July 19 (Bloomberg) -- U.K. Prime Minister David Cameron is planning to reorganize his ministerial team after his summer break, seeking to get his coalition on track after months of U-turns and mutinies, said a person familiar with the matter.
Cameron sees the move as an opportunity to regain the initiative before the party conference season that begins in late September, according to the person, who asked not to be identified because the plans are private.
Reshuffles are a piece of political theater in the U.K., with ministers walking up Downing Street to the prime minister’s London residence to be told of promotion or demotion. They’re complicated because most ministers have to be appointed from among the lawmakers in the House of Commons. Cameron’s task is trickier still, as his agreement with his Liberal Democrat coalition partners states they get a share of posts.
“At the moment, there’s a sense that the government has lost its narrative,” Peter Allen, a researcher into ministerial careers at the University of London’s Birkbeck College, said in an interview. “A reshuffle is a chance for a prime minister to stamp his identity on the government.”
The Mail on Sunday newspaper reported July 15 that Chancellor of the Exchequer George Osborne could be moved from his post if the U.K.’s credit rating is cut, swapping roles with Foreign Secretary William Hague.
In an interview published in the Daily Telegraph newspaper today, Cameron said he expects the government’s austerity program to narrow the budget deficit to extend through 2020.
“This is a period for all countries, not just in Europe but I think you will see it in America too, where we have to deal with our deficits and we have to have sustainable debts,” Cameron said. “I don’t see a time when difficult spending choices are going to go away.”
The coalition originally said its spending cuts would run through March 2015. Osborne extended the program for another two years in late 2011.
Once the Olympics are out of the way, the prime minister may move Culture Secretary Jeremy Hunt, who faced calls to resign earlier this year after e-mails from an aide to a News Corp. lobbyist were released to a media-ethics inquiry. If Cameron wants to expand London’s Heathrow airport, he would need to replace Transport Secretary Justine Greening, who represents a district in the airport’s flight path and opposes such a move.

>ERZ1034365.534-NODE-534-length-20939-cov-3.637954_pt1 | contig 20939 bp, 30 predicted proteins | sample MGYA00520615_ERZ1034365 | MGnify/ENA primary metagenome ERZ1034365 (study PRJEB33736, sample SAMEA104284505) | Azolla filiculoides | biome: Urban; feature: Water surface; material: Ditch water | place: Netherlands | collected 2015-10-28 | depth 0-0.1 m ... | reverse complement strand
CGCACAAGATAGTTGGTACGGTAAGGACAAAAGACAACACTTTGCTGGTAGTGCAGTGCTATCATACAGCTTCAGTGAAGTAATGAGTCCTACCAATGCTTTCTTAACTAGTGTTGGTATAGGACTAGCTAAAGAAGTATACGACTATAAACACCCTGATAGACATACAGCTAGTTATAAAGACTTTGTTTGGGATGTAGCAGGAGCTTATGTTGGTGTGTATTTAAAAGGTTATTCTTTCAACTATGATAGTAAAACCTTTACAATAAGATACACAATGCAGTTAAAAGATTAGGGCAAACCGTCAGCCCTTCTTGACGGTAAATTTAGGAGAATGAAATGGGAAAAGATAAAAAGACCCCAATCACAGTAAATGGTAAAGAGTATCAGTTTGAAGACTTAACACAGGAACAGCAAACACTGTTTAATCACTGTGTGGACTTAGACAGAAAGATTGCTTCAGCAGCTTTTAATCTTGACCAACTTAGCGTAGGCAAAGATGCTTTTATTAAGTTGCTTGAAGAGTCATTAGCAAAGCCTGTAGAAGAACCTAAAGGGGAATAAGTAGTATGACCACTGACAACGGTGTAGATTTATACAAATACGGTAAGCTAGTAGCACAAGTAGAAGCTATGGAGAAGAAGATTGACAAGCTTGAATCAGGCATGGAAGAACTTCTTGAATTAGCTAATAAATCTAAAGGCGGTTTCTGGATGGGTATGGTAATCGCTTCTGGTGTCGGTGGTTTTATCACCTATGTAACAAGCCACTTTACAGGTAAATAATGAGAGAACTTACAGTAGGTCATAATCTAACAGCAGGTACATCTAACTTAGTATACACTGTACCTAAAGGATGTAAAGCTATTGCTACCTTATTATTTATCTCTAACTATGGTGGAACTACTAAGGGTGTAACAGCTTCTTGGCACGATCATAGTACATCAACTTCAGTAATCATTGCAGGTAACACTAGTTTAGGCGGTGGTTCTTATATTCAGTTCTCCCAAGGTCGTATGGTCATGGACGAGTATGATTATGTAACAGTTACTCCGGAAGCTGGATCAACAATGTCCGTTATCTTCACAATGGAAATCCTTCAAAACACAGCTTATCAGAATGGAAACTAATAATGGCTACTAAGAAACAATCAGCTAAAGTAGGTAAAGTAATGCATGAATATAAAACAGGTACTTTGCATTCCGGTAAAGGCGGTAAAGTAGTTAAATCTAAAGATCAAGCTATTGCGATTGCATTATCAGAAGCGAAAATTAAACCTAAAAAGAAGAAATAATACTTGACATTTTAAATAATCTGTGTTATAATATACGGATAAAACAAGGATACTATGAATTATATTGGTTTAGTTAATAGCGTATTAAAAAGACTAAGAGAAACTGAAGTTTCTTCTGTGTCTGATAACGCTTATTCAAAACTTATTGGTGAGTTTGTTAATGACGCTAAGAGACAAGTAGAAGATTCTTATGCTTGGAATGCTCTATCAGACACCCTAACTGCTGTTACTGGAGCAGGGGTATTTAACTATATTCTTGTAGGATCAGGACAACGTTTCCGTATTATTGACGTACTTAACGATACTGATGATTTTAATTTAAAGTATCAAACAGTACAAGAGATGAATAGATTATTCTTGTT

After almost a third of Conservative lawmakers rebelled last week over a proposed House of Lords revamp, Patrick McLoughlin, who as chief whip is responsible for party discipline, may be moved. Andrew Lansley, whose changes to the structure of the National Health Service, an institution that Cameron promised in opposition he wouldn’t restructure, have been opposed by doctors, could also be moved.
Since this year’s budget was presented in March, Cameron has backed down over plans to tax hot food and caravans, to cap tax relief on charitable donations, and to increase fuel duties. The political reversals were capped last week when Tory lawmakers refused to fast-track his bid to introduce elections to the Lords.
Deputy Prime Minister Nick Clegg, the leader of the Liberal Democrats, has to agree to moves involving his party.
David Laws, who was chief secretary to the Treasury for less than a month in 2010 before he became the coalition’s first resignation over his expenses, may be due the comeback that Cameron promised him when he quit.
Cameron, 45, has gone 1 1/2 years without a wholesale reorganization of ministers, longer than his two immediate predecessors.
During the 13 years Labour was in power under Tony Blair and then Gordon Brown, the government went through six defense secretaries. In one four-year period, three different people were home secretary, overseeing policing and security. Under Blair, John Reid held seven Cabinet-level posts in eight years, including Health, Defense and the Home Office.
The reshuffle is an opportunity for Cameron to punish the disloyal and reward the faithful among the lower ranks in his party. According to Philip Cowley, professor of politics at Nottingham University and an expert on parliamentary discipline, this needs to be finely judged.
“The first problem is simply that so many of them have rebelled now that if you say you’re only going to promote loyal people, you’re looking at a fairly small pool,” Cowley said. “The second problem is that if you exclude everyone who’s rebelled, you send a signal that there’s no hope. It’s very important that he sends a signal that redemption is possible, so long as you don’t go nuts.”
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